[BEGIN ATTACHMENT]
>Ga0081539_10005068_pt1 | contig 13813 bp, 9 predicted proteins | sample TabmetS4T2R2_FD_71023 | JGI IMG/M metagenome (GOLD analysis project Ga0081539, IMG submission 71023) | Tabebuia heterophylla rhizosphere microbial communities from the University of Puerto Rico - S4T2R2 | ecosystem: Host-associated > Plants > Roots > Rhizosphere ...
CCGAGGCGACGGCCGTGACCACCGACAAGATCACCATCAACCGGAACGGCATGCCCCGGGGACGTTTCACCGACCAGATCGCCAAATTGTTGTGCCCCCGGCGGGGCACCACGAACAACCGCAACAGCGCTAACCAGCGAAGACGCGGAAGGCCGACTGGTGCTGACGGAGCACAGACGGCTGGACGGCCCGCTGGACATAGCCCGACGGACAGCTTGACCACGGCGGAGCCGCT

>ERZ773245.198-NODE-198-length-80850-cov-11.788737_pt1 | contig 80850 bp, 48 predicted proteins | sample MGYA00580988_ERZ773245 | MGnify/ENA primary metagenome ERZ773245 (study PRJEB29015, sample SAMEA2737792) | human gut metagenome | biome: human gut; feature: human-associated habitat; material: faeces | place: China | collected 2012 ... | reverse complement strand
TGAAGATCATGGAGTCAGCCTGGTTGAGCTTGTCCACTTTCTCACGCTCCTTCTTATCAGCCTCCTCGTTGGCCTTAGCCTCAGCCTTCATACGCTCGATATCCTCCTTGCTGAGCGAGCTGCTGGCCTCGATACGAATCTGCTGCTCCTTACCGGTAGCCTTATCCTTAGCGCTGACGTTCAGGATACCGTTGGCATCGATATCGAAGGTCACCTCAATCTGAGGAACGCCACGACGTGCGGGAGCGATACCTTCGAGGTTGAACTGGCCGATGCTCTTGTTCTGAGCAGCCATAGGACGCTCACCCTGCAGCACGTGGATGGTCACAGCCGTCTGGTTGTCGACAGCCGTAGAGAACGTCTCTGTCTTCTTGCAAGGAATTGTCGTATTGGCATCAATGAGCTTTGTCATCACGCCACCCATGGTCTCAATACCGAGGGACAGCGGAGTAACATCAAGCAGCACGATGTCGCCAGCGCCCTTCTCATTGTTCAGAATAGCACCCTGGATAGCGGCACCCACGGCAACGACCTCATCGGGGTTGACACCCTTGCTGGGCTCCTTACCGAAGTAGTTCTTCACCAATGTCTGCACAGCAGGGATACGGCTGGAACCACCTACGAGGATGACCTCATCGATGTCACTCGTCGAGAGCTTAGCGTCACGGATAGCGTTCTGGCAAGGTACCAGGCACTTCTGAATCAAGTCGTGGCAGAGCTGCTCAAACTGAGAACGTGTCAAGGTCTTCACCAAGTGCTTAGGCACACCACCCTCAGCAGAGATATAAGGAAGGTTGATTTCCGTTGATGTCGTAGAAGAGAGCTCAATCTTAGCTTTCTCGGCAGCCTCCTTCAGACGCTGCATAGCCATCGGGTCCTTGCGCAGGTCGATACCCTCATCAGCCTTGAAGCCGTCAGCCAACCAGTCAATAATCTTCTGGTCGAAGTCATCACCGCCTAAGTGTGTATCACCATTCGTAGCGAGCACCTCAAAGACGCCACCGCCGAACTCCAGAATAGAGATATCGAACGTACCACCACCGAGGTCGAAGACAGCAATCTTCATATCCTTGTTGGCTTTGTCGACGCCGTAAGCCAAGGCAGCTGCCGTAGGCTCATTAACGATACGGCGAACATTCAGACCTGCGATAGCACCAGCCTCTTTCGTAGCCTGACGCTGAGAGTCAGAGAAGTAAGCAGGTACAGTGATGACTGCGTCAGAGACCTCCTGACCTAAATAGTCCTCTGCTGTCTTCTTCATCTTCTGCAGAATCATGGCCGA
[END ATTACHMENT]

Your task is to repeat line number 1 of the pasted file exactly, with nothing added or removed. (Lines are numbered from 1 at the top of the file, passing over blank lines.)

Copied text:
>Ga0081539_10005068_pt1 | contig 13813 bp, 9 predicted proteins | sample TabmetS4T2R2_FD_71023 | JGI IMG/M metagenome (GOLD analysis project Ga0081539, IMG submission 71023) | Tabebuia heterophylla rhizosphere microbial communities from the University of Puerto Rico - S4T2R2 | ecosystem: Host-associated > Plants > Roots > Rhizosphere ...